The vocal folds are amazing in their capability of reacting to emotions and the finest feelings. There are mechanoreceptors in the tissue of the vocal folds and one would never really guess how much intricate emotional changes can affect the status of our vocal mechanism. Neither do we need to, in fact, I mean, scientifically. Let the scientists measure those. Enough for us to understand that the larynx is really sensitive.
What we do need to understand as singers, is that the vocal folds can behave in various ways and that we should be able to control them consciously to help our voices stay in good shape. I´m talking about the mechanism that determines if the folds are vibrating with thick or thin mass. The way to protect your voice from excessive workload is to be able to vibrate with thin mass. Only the edges of the folds come into contact. The sound is what we also call head voice or head register. This calls for gentle closure of the cords, even airflow and regulated air pressure. If you can do it, great, you are safe! Because if you no longer can sing softly, you may have a problem. The cords may have become too thick and are perhaps swollen; there might even be some tissue damage (the much feared nodules).
So, always cultivate your ability to sing pianissimo! Evenly, gently, smoothly – both low and high range, but especially in the middle range. If you have a nice mixed voice in the middle range, you also have vocal protection.
This doesn´t mean you should always sing softly – naturally you also need your fortissimo at times. The best exercise for this control is always the messa di voce – the old Italian concept of starting pianissimo and swelling it to full forte, and then back again to piano. Practice this and you gain great control for both your vocal folds and your breathing mechanism.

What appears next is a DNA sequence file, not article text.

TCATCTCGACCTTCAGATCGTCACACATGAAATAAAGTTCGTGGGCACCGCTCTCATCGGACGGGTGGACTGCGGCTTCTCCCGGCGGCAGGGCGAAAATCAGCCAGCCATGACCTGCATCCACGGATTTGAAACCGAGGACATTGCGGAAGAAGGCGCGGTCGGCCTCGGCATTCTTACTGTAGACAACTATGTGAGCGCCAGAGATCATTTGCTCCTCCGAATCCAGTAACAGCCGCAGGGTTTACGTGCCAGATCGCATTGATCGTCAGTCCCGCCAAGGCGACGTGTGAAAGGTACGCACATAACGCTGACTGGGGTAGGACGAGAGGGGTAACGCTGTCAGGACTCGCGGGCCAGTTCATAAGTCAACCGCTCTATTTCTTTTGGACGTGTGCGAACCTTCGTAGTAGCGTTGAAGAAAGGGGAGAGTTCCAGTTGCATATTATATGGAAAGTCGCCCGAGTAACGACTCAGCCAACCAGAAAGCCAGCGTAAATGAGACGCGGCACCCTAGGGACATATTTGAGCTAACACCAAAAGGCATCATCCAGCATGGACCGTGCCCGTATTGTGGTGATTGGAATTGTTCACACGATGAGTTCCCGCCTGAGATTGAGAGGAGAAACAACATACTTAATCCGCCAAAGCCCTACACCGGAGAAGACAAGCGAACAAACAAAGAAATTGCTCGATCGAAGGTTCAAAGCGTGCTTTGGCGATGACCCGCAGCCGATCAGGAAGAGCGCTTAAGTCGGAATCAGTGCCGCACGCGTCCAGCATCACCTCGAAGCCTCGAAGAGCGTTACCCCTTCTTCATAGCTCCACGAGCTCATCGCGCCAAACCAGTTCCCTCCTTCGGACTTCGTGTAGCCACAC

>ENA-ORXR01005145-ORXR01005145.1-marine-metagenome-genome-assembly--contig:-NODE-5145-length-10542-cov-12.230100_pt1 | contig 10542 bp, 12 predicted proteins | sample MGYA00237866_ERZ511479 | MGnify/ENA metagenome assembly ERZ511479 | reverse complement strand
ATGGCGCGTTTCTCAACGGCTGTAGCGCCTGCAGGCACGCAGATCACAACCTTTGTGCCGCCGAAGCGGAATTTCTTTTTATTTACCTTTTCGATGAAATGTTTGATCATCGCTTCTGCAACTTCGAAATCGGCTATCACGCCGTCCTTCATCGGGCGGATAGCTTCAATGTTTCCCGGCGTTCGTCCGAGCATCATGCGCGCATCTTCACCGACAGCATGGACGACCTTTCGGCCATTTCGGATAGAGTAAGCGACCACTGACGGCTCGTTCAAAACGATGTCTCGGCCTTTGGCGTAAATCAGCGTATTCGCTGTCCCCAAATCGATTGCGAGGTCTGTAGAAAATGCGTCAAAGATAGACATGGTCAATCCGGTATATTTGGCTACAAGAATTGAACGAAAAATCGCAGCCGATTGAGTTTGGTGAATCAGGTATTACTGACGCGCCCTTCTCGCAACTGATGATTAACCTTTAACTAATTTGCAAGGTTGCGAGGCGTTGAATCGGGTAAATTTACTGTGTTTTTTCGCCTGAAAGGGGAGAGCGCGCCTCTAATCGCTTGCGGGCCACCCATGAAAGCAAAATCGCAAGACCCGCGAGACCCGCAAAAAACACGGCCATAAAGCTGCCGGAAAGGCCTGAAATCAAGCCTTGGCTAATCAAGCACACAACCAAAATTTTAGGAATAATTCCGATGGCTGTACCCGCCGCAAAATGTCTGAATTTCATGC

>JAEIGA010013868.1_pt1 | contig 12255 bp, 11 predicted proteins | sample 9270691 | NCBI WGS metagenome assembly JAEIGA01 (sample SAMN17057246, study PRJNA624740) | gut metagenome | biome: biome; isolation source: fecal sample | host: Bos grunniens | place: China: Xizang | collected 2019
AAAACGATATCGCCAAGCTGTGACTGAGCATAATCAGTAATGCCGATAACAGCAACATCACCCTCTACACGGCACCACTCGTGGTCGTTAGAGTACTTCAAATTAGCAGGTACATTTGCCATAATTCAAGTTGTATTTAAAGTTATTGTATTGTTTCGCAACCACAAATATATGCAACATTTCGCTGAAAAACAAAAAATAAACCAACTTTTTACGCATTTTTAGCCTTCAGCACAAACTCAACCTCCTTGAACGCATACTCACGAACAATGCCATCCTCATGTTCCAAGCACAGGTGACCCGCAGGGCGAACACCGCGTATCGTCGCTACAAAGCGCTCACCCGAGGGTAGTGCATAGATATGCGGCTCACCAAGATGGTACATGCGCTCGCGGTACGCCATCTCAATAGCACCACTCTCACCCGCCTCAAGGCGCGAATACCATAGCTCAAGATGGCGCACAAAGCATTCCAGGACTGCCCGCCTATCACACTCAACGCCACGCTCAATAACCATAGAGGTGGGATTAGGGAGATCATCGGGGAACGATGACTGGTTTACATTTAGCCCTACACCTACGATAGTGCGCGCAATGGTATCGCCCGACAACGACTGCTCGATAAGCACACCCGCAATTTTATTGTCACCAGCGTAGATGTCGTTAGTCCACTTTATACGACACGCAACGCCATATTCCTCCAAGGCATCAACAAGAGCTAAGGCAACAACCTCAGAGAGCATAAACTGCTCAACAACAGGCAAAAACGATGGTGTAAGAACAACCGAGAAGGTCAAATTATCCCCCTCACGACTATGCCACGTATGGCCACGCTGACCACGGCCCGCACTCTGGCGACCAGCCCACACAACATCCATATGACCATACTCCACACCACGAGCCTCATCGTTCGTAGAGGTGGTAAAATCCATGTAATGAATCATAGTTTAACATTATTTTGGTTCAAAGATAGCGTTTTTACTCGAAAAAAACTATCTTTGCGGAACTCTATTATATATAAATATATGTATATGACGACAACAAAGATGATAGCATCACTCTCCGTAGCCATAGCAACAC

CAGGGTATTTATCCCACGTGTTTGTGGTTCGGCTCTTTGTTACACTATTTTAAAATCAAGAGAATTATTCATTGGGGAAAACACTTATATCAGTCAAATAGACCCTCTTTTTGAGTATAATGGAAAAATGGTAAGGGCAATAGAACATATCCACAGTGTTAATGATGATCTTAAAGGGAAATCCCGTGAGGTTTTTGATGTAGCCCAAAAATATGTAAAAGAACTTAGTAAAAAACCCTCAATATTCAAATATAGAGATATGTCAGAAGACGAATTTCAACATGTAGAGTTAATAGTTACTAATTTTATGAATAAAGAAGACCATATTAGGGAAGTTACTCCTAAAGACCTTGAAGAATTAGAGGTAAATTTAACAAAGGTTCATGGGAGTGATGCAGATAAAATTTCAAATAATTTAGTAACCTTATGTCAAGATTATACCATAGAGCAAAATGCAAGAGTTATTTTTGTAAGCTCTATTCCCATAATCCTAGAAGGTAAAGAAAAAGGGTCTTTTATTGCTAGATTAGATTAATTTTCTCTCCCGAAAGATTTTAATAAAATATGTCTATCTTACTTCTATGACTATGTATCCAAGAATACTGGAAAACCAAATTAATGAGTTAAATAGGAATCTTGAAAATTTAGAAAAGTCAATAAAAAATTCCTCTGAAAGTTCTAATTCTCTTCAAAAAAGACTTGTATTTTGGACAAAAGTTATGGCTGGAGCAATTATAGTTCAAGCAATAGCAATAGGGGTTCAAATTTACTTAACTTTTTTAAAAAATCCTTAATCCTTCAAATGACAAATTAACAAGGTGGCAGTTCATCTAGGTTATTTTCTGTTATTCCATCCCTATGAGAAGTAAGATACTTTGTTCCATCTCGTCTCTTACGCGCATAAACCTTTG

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Singers are often puzzled with two seemingly opposing concepts: letting the air out while at the same time conserving it. Equally puzzling can be this: you must keep the cords together; they must close for tone to be created. On the other hand air must come through for the cords to vibrate. There are differing pedagogical views of the application of these concepts. Others consider it paramount that there is good closure, even a tiny pinch of the glottis. Others think the air must flow and the cords will be closed through the Bernouilli effect.
All I can say is, both are right. Good closure will ensure clear tone, bad closure creates breathy tone. But even with good firm closure the air will come through in tiny puffs through the cords. So which should you think about; the closure or the air. This involves the whole body and the breathing apparatus obviously. And the final emphasis pedagogically speaking is always individual depending on the student. If the student has a breathy voice it will not be wise to stress airflow too much. If he/she has a tight, tense voice, the opposite is true. That´s why the same exercises will not do for everybody.
Airflow and air pressure are two different things. The old bel canto masters talked about lotta vocale, vocal competition – not meaning singing competition! – the pull between to opposing forces.
Excessive air pressure can hinder vocal fold vibration. The female middle range especially can be severely affected , the folds vibrating with too thick mass. Thick folds in the middle range require ever more pressure with unfavourable results: pitch problems and compensatory tensions. Male singers can usually cope with less problems because their vocal fold mass is always greater but they should learn to thin their folds, too, if they want to be able to sing high notes. That´s called technique!
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